2 is a vat or stock box in which paper pulp, having a relatively large amount of water, as compared to the floating fiber therein, is contained and kept ina state of agitation by a circulating'pump 4 having a discharge pipe 5 from which the circulated pulp is re-distributed in the box through a pipe 6, made in any suitable manner. 3 is a cylinder whose face is made of suitable material which will permit a free circulation of the water of the pulp through it and may be made of wire mesh, perforated sheet metal or thin wood slats, as preferred. This cylinder is journaled in the vat and its interior is preferably in communication with the suction inlet to the circulating pump 4, so that there will be a'tendency to cause a circulation of the water of the pulp through the face of the cylinder and thence to the pump, and in that way cause the fiber of the pulp to settle upon a web' or apron 7 which passes about the said 'cylinder 3. The web 7 is held to the cylinder at its receiving side by a guide or couch roll 8, which is arranged above the level of the pulp, and. said web extends downward and around the cylinder 3 and thence upward and over the same in a slightly oblique direction and is guided over another guide roll 9. From the guide roll 9 the web 7 passes over the suction boxes 10 by which the excess moisture which may be carried by the web and fiber is largely removed. The web then passes about the roll 11 which presses the web and its fiber stock from the pulp against the face of a drying roll 14, to which the fiber stock, in its lace-like form, istransferred. The web 7 then passes downward and about a guide roll 12 and thence back to the guide rolls 8 where it again comes in contact with the cylinder 3. Intermediate of two of the guide rolls 12, the web is carried upward and between pressure rolls 17, by which any excess of moisture may be removed, and the web subjected to pressure which will maintain it in a compact form and with smooth surfaces suitable for receiving the fiber stock in the vat 2. The web 7 is preferably formed of felt and-in operation of a machine of this character, is known as wet felt, but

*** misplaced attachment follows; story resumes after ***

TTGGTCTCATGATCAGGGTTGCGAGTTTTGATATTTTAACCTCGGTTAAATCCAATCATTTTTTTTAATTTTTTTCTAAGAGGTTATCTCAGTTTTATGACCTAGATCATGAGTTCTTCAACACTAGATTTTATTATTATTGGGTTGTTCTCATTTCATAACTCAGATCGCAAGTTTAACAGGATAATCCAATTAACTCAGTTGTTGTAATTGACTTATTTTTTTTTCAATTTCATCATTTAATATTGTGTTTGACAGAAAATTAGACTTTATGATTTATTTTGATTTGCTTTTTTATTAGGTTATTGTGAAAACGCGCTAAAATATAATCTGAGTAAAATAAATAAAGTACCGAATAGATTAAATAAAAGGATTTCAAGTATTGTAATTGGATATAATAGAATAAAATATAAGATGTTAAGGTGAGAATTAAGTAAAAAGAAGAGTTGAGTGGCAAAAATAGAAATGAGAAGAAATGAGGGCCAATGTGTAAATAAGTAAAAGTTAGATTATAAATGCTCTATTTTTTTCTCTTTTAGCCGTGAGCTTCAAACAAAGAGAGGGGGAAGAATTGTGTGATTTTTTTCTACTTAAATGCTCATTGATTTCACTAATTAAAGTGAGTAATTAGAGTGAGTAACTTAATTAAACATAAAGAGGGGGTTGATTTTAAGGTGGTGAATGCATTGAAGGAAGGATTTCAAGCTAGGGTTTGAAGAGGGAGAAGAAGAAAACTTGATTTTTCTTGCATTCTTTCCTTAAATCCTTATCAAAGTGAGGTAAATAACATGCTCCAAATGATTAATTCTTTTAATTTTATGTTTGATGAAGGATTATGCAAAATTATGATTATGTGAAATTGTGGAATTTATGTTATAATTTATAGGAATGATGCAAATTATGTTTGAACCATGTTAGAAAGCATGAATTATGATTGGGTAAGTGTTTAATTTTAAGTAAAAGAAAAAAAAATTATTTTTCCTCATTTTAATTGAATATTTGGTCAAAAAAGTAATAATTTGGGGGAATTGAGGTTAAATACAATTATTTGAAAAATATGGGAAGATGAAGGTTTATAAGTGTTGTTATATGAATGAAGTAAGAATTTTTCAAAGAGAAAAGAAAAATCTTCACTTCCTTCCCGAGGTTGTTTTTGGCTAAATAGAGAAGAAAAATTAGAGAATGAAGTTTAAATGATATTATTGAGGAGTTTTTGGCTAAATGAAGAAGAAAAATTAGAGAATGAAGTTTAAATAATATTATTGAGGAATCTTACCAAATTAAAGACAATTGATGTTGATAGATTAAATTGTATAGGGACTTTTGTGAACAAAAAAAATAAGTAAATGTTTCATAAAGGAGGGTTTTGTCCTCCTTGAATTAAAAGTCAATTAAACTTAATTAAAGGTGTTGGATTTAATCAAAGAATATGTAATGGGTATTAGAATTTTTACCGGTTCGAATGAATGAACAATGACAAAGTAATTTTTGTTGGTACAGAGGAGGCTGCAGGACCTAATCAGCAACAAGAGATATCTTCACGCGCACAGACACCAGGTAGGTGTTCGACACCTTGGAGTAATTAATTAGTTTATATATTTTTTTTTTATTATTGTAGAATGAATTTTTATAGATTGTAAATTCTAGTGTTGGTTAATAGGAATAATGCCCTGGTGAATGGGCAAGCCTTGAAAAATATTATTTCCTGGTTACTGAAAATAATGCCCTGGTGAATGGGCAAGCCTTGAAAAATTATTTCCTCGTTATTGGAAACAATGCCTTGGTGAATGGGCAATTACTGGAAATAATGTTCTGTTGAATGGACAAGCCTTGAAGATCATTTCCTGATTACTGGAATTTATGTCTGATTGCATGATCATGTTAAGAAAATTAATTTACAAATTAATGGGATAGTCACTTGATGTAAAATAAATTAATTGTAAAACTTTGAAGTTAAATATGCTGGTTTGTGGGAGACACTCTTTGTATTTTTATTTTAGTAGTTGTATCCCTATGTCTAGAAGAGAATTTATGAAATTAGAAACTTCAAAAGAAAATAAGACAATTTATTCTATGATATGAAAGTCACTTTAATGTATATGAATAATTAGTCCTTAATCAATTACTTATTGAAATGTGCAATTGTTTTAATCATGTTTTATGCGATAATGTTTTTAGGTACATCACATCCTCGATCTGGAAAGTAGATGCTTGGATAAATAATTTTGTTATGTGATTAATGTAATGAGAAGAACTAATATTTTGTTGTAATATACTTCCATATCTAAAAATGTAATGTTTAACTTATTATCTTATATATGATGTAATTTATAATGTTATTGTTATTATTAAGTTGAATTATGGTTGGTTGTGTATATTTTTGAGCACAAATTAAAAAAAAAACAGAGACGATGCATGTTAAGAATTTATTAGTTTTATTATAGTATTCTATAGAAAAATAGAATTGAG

this web or endless apron may be made of other material such as webbing of soft texture which is p-ervious to moisture and at the same time has sufiicient body to be a suitable receiver and carrier for the delicate pulp fiber. The apparatus may be driven in any suitable manner so as not to put undue strainupon the web, and this may be accomplished by any suitable gearing and driving mechanism (not shown).
In operation, the cylinder 3 is revolved, and with it travels the web or apron 7 and during this revolution, the water is caused to pass through the felt apronand in doing so leaves a thin film of fiber stock upon the surface, the quantity of which depends upon the thinness of the stock in the solution, the speed of the" apron, and the extent of the circulation by the pump relatively to the speed of the cylinder. The object is to make this deposit very thin so that when-the stock is removed from the web it is of an open lace-like structure, very frail, but which when assembled to constitute a large number of superposed layers, gives an exceedingly pliable and spongy body of desirable strength. The stock in the vat or box 2 may be replenished gradually in any suitable manner, and this may be done in a continu ous or more or less intermittent operation.